Surface Area and Thermal Transfer
Name: Paul I.
Date: November 2003
How does surface area affect solar heat absorption and cooling rates?
In general heat exchange is proportional to surface area for smooth surfaces. For convoluted,
porous, or rough surfaces the effective surface area may be quite different (larger) than the
'geometric' surface area however.
The solar heat absorbed by a flat surface depends on the area of the surface, the cosine of the
angle between the direction of the solar rays, and the absorptivity of the surface. Doubling
the area doubles the rate of heat absorption. Rays normal to the surface produce the most heat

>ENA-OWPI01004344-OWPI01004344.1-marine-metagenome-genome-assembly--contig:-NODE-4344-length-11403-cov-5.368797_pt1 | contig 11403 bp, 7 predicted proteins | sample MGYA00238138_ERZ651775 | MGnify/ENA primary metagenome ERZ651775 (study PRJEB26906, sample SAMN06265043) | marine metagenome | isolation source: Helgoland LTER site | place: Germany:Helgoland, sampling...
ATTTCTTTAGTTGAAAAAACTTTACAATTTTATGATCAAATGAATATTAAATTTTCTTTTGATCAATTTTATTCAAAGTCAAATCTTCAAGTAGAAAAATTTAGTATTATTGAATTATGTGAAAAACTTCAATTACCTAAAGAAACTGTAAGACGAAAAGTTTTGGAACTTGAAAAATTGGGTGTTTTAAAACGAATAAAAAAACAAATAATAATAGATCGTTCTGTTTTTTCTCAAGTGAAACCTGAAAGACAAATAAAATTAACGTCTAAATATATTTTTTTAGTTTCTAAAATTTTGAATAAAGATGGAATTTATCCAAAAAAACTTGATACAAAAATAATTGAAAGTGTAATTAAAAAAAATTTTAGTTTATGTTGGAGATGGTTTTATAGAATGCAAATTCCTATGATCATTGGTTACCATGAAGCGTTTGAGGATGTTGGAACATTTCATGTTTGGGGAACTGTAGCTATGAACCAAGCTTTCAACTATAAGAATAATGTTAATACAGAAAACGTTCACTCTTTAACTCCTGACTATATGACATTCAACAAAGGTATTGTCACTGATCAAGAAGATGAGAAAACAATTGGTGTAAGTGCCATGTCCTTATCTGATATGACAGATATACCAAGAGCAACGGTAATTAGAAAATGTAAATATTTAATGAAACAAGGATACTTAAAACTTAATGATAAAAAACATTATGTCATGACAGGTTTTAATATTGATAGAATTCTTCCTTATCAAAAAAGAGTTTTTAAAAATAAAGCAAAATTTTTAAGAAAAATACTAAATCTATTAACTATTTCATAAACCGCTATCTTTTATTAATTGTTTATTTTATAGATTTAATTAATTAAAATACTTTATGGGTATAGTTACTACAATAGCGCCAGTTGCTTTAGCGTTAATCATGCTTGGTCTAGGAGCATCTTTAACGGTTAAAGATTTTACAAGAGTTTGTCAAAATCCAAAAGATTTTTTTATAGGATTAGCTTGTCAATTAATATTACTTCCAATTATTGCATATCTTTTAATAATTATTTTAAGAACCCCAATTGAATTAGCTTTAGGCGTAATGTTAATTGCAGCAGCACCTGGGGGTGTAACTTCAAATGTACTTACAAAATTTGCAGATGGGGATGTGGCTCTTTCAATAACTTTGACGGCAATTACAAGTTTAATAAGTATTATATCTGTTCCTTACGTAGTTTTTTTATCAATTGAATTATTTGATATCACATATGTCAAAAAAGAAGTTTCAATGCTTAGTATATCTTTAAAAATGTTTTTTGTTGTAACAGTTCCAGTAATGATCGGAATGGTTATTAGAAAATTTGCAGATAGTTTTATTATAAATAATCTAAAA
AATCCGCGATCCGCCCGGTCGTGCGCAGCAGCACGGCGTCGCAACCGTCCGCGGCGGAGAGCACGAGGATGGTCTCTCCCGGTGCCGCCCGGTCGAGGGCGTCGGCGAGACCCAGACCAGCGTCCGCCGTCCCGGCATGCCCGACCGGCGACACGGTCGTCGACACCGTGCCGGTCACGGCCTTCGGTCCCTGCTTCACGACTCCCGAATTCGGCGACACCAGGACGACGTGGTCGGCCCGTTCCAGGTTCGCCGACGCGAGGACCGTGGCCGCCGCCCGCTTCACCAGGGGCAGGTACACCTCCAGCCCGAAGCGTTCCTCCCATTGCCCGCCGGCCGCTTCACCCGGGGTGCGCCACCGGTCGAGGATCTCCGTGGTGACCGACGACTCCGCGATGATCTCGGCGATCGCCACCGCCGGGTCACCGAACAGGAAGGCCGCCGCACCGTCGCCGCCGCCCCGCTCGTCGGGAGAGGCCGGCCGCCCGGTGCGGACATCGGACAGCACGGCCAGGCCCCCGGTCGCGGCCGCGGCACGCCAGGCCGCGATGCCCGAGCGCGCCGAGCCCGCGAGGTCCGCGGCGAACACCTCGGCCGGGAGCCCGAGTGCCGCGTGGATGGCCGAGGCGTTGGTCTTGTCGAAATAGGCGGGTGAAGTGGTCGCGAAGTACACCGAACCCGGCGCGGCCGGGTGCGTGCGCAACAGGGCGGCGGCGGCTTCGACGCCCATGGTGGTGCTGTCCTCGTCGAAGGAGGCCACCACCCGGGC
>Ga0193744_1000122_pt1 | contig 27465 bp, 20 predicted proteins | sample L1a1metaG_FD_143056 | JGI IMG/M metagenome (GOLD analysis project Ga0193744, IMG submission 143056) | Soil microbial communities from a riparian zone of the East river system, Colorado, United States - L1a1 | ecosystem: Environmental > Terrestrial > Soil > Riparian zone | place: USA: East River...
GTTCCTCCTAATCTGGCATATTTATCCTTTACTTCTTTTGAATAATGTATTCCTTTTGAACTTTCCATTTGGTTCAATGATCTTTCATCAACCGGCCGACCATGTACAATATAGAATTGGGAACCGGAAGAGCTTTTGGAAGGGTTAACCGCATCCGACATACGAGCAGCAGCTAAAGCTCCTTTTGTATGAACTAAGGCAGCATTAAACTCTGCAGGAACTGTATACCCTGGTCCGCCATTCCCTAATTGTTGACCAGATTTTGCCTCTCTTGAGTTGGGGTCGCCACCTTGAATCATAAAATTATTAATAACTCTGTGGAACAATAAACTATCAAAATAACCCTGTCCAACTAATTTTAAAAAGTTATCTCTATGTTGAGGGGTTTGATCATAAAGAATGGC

(cos (0 degrees) = 1. Rays parallel to the surface produce no heat absorption (cos (90 degrees)
= 0. Black surfaces absorb the most and white surfaces the least. A perfect mirror reflects
all the light and none is absorbed.
Cooling follows the same laws except for the angular dependence. Heat is radiated in all
directions. Notice that a painted wall illuminated by a diffuse light source looks equally
bright no matter what angle you observe it at. Black areas emit the most and white the least.
Again, the amount of heat radiated depends linearly on the area (doubling the area doubles the
rate of heat radiation).
Best, Dick Plano...
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Update: June 2012